EUREKA — Commercial crab fishermen on the Northern California coast have finally left the docks after a price dispute kept their boats tied up for the first two weeks of the Dungeness crab season.
They had little choice.
Fishermen in Oregon will open their own season Monday and have negotiated a wholesale price of $2.65 a pound, undercutting North Coast skippers, who were holding out for at least $3.
The move means crab fishermen up and down the West Coast, including those who fish out of Bodega Bay, will start the weekend at $2.65 a pound.
That's a 35 cent cut for those already harvesting Dungeness crab south of Mendocino County who had been earning $3 a pound since their own season opened Nov. 15.
The North Coast season for those fishing from Mendocino to Del Norte counties should have started two weeks later, on Dec. 1, though fishermen opted to stay ashore in hopes of negotiating a more favorable wholesale price than what they were being offered.
At the same time, the scheduled Dec. 1 start of the seasons in Oregon and Washington were delayed because of quality tests that showed the crab weren't mature enough. Subsequent testing has prompted state fish and wildlife officials to OK a Monday start up to Klipsan Beach, Wash.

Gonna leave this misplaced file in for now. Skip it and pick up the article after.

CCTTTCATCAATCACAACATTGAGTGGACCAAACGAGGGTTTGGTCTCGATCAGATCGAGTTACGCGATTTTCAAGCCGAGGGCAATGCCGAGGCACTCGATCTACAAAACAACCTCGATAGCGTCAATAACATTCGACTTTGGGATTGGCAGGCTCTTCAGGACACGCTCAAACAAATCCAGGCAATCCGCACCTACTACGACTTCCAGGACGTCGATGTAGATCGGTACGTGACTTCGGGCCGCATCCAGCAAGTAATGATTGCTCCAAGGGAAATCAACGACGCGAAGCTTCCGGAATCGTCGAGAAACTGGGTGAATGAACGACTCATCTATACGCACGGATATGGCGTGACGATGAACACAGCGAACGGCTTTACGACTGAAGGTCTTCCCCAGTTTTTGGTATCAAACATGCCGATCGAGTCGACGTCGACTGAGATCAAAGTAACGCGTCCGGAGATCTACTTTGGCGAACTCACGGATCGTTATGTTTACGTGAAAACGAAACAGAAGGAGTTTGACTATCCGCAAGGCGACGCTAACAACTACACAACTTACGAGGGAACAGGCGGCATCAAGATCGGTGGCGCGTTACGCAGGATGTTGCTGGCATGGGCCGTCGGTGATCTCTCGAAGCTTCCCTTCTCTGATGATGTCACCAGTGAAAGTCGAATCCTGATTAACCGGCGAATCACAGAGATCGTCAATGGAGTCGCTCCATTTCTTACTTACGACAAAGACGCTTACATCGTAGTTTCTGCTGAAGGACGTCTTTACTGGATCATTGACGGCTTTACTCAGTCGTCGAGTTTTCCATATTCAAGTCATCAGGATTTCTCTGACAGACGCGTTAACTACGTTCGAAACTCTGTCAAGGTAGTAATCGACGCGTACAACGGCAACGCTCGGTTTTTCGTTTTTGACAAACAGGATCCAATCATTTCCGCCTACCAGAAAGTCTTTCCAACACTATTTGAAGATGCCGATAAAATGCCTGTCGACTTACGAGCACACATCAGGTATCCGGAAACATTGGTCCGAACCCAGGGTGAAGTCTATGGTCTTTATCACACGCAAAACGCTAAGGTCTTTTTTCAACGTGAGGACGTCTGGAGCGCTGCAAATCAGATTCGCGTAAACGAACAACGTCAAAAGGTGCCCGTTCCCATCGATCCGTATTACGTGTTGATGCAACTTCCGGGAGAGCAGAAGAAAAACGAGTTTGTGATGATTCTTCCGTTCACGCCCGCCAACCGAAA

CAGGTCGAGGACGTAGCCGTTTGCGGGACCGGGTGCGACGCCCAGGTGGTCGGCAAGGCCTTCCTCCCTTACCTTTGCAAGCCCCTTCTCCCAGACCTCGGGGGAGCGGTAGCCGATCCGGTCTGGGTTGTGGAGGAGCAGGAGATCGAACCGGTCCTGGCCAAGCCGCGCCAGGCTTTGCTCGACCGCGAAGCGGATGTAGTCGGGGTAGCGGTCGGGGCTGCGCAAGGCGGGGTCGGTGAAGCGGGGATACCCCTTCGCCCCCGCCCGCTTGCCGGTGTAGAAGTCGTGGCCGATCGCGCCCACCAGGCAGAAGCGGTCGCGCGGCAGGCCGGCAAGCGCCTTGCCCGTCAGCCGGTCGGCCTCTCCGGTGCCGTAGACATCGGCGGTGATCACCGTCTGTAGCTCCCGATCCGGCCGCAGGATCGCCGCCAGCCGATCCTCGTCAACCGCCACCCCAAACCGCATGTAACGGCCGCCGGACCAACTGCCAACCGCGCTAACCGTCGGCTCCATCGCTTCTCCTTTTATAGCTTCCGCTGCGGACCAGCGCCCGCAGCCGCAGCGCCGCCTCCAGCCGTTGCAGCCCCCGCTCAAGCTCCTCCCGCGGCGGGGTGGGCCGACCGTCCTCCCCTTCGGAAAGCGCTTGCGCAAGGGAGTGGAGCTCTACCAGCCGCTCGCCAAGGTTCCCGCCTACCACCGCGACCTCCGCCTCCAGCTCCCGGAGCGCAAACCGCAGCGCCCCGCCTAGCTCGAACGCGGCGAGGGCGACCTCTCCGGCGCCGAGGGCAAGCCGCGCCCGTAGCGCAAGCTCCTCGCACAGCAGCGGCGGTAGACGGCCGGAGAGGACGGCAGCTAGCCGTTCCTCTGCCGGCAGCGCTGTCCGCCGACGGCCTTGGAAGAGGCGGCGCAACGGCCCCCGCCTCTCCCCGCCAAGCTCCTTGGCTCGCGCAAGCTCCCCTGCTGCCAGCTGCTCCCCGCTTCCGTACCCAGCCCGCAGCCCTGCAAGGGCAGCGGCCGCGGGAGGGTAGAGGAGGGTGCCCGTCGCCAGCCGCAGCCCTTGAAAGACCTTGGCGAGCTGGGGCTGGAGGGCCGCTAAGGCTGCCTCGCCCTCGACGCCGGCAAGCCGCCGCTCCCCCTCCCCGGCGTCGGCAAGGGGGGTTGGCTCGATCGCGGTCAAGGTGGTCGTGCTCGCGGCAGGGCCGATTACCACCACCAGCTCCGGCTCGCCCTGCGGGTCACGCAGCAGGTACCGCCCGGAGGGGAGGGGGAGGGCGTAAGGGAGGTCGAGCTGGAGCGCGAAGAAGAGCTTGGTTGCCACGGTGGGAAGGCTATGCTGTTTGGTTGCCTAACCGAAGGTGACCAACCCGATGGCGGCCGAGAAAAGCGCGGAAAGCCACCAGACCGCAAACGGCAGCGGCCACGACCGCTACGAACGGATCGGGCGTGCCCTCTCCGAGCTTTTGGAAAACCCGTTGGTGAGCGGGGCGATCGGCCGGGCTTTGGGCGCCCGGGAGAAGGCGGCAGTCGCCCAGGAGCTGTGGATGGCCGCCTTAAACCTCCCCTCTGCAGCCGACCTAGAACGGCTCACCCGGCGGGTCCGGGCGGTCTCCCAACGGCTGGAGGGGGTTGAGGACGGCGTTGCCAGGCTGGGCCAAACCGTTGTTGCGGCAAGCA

Aaron Newman, president of the Humboldt Fishermen's Marketing Association, was pulling in his first crab pot of the season Friday when he conceded in a phone interview that North Coast skippers were “basically locked in” to a lower price by fishermen in Oregon.
But Newman said he feared the North Coast harvest would be so small the season might “be over before it starts.”
Some Bodega Bay fishermen who have been out at sea for much of the past month are taking a breather for a few days, meanwhile, to see how prices settle out over the next few days, according to Chris Lawson, president of the Bodega Bay Fishermen's Marketing Association.
“It doesn't sound like there's a lot of crabs in the North, and if that's the case, it (the price) should bounce back up because we are approaching the holidays, and that's a big market for them.”
“When they go in the north, it's usually for a cheaper price because there tends to be more volume up there,” Lawson said. “If there's not a lot of crabs, the price will go up because, you know, it's supply and demand.”
(You can reach Staff Writer Mary Callahan at 521-5249 or firstname.lastname@example.org.